The World Health Organization said test positivity had risen in 14 African countries over the last seven days, with eight reporting a surge of over 30 percent in new cases. There are reports of a new variant in several African countries, including Kenya, Morocco, Algeria, South Africa, Botswana, Angola, DR Congo, Nigeria, Uganda, Zambia and Zimbabwe bathing with the pandemic. BBC recently reported that in Nigeria, scientists have also identified a new variant of the virus, although there is currently no evidence to indicate it is contributing to increased transmission.

In its Security Advisory # 18, The United Nations Department of Security and Safety acknowledged that Liberia is witnessing a spike in confirmed Covid-19 cases. The release noted that “the trajectory of these new cases is an indication of active chains of COVID-19 transmission in the country with an average of 6-7 cases per day especially in Montserrado County. So far, the UN has recorded five (5) active cases with over 30 high risk contacts over the past two weeks.” Meanwhile, ordinary people out there are not aware of the surge and the ramification is not difficult to predict for a poverty stricken population with little or no trust in government. At the geopolitical level, this crisis cries out for leadership, solidarity, transparency, trust and cooperation. This is no time for obfuscation or politicization because the tone set by leaders at the national and local level matters in the strategy to contain the surge.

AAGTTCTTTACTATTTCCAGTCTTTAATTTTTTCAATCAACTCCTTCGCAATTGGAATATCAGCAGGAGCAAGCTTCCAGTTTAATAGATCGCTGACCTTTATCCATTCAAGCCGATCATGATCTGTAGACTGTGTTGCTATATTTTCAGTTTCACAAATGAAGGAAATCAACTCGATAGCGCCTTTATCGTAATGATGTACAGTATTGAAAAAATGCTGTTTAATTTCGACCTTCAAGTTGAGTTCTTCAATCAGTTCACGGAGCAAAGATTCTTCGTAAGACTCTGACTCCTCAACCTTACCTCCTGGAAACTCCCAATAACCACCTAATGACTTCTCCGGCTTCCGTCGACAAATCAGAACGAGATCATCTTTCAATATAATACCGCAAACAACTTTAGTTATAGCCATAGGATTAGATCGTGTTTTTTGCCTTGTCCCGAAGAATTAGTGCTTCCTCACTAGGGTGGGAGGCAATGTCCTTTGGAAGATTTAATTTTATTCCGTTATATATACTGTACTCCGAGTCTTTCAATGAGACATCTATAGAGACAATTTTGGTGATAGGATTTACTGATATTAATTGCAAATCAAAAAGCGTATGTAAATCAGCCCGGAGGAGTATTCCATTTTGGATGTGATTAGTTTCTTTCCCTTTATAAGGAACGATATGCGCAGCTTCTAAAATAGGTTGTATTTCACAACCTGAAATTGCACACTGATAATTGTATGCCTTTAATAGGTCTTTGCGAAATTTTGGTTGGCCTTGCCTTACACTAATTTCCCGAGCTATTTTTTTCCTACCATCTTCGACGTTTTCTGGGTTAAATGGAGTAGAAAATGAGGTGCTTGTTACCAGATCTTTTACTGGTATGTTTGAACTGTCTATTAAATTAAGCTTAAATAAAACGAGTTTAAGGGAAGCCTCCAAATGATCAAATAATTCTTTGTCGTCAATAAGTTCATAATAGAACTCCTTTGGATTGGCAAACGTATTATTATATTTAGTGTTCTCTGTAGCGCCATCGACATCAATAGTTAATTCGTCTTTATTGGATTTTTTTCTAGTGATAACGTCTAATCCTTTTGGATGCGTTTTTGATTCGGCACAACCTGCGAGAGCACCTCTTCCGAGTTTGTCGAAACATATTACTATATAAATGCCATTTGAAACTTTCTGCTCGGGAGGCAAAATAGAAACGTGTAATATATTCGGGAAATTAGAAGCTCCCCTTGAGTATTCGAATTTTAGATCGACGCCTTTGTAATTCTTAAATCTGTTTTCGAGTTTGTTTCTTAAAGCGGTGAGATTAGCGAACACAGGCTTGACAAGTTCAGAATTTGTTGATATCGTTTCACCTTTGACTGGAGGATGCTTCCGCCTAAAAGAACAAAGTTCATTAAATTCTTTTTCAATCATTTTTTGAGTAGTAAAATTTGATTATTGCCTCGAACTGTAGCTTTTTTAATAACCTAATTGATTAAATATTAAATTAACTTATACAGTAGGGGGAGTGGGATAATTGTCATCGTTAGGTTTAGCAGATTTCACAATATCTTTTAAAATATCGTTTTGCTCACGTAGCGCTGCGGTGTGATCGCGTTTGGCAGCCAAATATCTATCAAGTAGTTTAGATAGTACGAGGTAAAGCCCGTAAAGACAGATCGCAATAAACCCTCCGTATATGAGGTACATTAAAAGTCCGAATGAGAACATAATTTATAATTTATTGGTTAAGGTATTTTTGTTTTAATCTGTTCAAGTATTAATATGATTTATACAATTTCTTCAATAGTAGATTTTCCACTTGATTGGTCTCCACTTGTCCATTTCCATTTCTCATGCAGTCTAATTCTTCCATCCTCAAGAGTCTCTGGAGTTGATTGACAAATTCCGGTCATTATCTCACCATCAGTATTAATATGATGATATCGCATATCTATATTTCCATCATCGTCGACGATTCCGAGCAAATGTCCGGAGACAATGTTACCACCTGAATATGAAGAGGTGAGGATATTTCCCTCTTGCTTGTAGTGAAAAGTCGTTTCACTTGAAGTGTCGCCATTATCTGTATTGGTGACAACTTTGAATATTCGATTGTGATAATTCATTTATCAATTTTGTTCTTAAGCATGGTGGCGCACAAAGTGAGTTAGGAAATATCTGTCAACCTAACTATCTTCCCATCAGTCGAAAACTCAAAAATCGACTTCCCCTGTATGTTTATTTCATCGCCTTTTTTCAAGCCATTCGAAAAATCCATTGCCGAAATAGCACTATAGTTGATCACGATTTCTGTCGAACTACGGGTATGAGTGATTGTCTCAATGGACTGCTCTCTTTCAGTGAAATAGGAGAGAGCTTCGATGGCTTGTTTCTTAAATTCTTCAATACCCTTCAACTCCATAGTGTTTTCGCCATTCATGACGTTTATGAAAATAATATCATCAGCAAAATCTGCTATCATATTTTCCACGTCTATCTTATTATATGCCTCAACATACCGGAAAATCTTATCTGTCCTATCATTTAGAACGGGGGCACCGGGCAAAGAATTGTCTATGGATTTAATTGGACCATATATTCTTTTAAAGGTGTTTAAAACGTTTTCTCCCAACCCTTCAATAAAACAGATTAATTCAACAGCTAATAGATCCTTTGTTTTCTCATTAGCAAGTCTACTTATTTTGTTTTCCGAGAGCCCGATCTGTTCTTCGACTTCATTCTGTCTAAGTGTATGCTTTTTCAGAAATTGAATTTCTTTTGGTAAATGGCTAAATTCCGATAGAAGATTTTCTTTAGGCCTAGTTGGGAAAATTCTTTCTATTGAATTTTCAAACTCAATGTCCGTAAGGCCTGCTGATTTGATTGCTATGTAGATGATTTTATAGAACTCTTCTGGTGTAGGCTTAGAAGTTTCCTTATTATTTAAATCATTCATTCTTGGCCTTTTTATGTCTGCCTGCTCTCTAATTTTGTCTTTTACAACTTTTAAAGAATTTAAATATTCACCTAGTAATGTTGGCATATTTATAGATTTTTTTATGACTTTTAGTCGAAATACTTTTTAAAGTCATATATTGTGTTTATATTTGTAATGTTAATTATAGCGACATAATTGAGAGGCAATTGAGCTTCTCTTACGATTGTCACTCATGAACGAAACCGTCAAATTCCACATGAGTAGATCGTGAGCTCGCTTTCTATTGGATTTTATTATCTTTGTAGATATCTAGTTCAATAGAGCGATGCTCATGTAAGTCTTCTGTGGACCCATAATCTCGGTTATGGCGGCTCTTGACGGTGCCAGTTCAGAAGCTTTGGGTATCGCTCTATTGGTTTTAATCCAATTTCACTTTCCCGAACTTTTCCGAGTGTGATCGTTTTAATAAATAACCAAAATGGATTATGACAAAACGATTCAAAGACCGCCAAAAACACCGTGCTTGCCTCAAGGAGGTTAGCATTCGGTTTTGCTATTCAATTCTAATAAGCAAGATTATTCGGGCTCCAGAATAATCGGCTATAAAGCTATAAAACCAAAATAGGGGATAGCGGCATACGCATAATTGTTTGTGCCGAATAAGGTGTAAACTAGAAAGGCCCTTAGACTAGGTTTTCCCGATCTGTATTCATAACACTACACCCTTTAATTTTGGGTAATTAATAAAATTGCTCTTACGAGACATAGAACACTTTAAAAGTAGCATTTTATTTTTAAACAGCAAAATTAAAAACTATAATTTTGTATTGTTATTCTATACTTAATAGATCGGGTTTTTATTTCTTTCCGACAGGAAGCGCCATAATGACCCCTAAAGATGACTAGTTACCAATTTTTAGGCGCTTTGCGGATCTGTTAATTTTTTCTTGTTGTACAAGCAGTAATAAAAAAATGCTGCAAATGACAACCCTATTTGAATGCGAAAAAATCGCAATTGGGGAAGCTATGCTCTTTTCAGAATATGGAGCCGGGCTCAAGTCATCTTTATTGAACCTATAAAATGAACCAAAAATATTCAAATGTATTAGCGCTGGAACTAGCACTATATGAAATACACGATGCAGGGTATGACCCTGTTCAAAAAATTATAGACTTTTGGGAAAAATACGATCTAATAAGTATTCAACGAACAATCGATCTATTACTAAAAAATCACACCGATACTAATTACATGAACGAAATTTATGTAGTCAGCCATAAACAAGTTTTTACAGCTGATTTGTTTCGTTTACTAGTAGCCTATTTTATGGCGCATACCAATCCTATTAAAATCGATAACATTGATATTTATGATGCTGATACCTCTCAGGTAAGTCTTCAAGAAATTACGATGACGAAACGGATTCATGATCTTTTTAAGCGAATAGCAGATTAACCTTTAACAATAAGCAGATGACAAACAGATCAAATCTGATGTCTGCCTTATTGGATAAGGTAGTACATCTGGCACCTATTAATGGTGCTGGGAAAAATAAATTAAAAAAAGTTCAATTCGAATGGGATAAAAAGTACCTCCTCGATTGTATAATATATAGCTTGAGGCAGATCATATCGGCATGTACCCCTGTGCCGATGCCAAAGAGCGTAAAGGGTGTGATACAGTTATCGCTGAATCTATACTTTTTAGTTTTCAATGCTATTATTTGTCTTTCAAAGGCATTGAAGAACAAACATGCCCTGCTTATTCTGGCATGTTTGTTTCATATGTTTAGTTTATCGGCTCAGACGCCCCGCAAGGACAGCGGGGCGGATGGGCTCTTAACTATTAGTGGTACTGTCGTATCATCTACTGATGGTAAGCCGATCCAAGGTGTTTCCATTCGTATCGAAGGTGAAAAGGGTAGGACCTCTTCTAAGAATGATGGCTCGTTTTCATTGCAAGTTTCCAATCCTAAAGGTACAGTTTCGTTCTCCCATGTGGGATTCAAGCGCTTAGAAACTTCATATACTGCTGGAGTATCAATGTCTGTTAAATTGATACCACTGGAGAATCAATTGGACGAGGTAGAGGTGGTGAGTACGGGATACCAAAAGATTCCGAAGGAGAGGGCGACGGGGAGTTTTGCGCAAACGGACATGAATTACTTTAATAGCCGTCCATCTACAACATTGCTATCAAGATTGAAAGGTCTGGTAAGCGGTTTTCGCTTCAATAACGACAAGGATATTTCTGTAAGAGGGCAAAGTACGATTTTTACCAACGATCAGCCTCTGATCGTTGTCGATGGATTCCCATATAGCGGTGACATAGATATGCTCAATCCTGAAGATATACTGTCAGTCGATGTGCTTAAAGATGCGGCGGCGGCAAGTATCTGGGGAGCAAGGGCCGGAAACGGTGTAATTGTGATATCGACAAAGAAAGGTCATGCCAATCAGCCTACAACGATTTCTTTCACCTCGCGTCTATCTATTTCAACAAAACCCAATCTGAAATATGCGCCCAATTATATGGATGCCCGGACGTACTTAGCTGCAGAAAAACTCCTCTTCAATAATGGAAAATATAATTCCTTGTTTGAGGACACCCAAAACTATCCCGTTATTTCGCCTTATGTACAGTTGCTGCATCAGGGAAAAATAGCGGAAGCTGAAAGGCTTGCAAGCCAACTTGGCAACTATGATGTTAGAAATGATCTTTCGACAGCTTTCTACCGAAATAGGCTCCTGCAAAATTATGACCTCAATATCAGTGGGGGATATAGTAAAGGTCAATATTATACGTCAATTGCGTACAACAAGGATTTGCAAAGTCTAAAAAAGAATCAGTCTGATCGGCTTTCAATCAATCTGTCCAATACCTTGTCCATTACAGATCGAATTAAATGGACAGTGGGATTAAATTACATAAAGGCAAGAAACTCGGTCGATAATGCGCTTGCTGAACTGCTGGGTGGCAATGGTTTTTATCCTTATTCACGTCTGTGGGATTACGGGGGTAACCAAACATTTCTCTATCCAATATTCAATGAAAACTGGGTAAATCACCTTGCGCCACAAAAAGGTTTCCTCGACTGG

WHO has classified the situation as a “variant of global concern” with possible increased transmissibility yet, rather than escalating anti covid measures adopted at the onset of the pandemic, in Liberia we are rather seeing de-escalation and lack of compliance. Supermarkets, schools, churches, mosques, business and entertainment places, transport industry, even hospitals are not stringently enforcing the coronavirus protocols. People are resorting to hugging, shaking hands and not observing social distancing. Liberia like most African countries survived the first wave but complacency could be playing out in the face of a more lethal variant.

Despite the euphoria of ‘vaccine nationalism’ worldwide, Liberia received a total shipment of 123,000 AstraZeneca vaccines, via the COVAX initiative, a partnership between CEPI, Gavi, UNICEF and WHO.  The news of the arrival of vaccine brought much hope but it took several weeks before the government launch its vaccination campaign. Protracted delays in the formulation of a comprehensive plan only fuelled mistrust and birth various conspiracy theories. Like the unproven Madagascar herbal Covid remedy that arrived in the country without any announcement and distribution plan, people have begun to think that the AstraZeneca was yet another hoax along the same trajectory.